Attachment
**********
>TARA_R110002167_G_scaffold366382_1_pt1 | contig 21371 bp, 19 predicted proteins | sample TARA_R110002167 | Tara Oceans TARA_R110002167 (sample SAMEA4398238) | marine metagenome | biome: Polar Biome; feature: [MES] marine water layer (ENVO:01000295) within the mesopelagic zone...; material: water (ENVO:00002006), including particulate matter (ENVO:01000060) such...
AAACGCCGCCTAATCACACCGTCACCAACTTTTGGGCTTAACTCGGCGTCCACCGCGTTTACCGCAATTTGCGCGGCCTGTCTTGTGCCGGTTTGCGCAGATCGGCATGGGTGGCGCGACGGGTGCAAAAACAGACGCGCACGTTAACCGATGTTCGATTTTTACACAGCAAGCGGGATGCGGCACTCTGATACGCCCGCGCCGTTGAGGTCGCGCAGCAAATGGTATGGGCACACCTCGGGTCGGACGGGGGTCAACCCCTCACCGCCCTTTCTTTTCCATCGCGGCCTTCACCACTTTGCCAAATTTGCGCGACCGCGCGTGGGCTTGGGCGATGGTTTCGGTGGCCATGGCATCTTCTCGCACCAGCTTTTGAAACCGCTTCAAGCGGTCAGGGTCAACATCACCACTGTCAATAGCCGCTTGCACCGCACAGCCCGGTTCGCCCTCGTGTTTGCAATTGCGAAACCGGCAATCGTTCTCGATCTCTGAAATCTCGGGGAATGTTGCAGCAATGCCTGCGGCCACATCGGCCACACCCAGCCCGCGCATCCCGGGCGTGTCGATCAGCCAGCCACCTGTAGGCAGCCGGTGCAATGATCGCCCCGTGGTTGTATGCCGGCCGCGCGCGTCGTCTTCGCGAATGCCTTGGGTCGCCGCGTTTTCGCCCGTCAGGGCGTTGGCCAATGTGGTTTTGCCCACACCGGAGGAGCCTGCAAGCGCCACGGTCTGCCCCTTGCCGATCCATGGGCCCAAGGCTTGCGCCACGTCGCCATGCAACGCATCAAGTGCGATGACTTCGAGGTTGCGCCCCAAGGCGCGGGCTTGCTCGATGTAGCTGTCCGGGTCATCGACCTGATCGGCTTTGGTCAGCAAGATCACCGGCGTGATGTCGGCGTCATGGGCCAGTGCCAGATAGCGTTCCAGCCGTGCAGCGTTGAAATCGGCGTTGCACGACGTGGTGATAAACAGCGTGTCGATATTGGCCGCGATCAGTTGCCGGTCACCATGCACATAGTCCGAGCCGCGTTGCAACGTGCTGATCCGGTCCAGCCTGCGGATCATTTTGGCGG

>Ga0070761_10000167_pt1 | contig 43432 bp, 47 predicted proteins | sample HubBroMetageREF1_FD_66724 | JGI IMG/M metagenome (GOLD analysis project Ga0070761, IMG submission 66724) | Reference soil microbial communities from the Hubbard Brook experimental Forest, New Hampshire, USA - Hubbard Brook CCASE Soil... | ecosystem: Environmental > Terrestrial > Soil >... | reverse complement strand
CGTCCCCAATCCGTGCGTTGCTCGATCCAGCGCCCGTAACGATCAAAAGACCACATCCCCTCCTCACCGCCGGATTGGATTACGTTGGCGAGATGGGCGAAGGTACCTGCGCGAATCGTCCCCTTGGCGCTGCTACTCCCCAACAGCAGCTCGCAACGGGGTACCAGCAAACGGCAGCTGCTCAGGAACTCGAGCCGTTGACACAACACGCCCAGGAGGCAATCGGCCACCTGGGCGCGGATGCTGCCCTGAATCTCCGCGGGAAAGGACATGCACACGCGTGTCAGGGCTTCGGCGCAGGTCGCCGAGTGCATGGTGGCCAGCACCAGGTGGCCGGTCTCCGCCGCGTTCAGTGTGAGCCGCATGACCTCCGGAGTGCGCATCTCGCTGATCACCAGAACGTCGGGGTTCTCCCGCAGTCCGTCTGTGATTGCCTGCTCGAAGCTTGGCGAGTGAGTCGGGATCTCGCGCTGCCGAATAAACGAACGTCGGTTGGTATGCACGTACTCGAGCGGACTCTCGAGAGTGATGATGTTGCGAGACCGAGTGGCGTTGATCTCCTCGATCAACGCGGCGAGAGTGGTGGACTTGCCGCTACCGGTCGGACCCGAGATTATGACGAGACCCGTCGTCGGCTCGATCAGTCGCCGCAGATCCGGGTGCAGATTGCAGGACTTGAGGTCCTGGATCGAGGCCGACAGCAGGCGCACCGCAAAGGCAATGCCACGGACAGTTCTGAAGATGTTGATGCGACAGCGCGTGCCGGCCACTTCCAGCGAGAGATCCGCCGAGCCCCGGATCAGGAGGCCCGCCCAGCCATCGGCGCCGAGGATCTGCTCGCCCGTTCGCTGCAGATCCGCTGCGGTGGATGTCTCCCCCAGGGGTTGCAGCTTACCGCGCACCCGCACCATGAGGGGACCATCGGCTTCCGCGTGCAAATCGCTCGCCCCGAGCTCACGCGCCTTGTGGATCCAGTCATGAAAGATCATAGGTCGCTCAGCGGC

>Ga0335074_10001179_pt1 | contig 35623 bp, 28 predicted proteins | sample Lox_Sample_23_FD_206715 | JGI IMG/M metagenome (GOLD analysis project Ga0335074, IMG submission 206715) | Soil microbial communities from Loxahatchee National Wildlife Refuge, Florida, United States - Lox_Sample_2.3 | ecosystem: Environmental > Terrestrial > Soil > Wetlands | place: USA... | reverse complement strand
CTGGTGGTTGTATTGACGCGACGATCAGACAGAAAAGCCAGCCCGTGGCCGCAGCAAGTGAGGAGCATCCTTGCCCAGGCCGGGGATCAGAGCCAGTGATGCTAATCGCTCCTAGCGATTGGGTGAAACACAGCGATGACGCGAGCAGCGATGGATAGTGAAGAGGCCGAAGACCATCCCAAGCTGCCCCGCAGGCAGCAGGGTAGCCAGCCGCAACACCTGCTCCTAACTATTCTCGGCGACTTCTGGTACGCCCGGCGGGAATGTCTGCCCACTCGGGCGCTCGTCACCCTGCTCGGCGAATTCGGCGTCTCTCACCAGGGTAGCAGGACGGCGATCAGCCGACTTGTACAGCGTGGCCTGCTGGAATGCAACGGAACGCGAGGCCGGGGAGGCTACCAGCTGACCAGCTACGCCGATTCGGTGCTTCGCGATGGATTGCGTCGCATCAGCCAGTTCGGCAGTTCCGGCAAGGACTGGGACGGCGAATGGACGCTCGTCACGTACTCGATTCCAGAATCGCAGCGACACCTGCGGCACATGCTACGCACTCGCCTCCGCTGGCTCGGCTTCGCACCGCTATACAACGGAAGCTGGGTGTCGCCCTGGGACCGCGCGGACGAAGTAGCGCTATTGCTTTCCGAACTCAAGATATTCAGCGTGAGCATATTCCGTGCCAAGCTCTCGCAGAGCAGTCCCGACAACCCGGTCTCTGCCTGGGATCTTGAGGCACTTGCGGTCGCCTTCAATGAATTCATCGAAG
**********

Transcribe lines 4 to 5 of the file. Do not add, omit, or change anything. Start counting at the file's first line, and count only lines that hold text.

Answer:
CGTCCCCAATCCGTGCGTTGCTCGATCCAGCGCCCGTAACGATCAAAAGACCACATCCCCTCCTCACCGCCGGATTGGATTACGTTGGCGAGATGGGCGAAGGTACCTGCGCGAATCGTCCCCTTGGCGCTGCTACTCCCCAACAGCAGCTCGCAACGGGGTACCAGCAAACGGCAGCTGCTCAGGAACTCGAGCCGTTGACACAACACGCCCAGGAGGCAATCGGCCACCTGGGCGCGGATGCTGCCCTGAATCTCCGCGGGAAAGGACATGCACACGCGTGTCAGGGCTTCGGCGCAGGTCGCCGAGTGCATGGTGGCCAGCACCAGGTGGCCGGTCTCCGCCGCGTTCAGTGTGAGCCGCATGACCTCCGGAGTGCGCATCTCGCTGATCACCAGAACGTCGGGGTTCTCCCGCAGTCCGTCTGTGATTGCCTGCTCGAAGCTTGGCGAGTGAGTCGGGATCTCGCGCTGCCGAATAAACGAACGTCGGTTGGTATGCACGTACTCGAGCGGACTCTCGAGAGTGATGATGTTGCGAGACCGAGTGGCGTTGATCTCCTCGATCAACGCGGCGAGAGTGGTGGACTTGCCGCTACCGGTCGGACCCGAGATTATGACGAGACCCGTCGTCGGCTCGATCAGTCGCCGCAGATCCGGGTGCAGATTGCAGGACTTGAGGTCCTGGATCGAGGCCGACAGCAGGCGCACCGCAAAGGCAATGCCACGGACAGTTCTGAAGATGTTGATGCGACAGCGCGTGCCGGCCACTTCCAGCGAGAGATCCGCCGAGCCCCGGATCAGGAGGCCCGCCCAGCCATCGGCGCCGAGGATCTGCTCGCCCGTTCGCTGCAGATCCGCTGCGGTGGATGTCTCCCCCAGGGGTTGCAGCTTACCGCGCACCCGCACCATGAGGGGACCATCGGCTTCCGCGTGCAAATCGCTCGCCCCGAGCTCACGCGCCTTGTGGATCCAGTCATGAAAGATCATAGGTCGCTCAGCGGC

>Ga0335074_10001179_pt1 | contig 35623 bp, 28 predicted proteins | sample Lox_Sample_23_FD_206715 | JGI IMG/M metagenome (GOLD analysis project Ga0335074, IMG submission 206715) | Soil microbial communities from Loxahatchee National Wildlife Refuge, Florida, United States - Lox_Sample_2.3 | ecosystem: Environmental > Terrestrial > Soil > Wetlands | place: USA... | reverse complement strand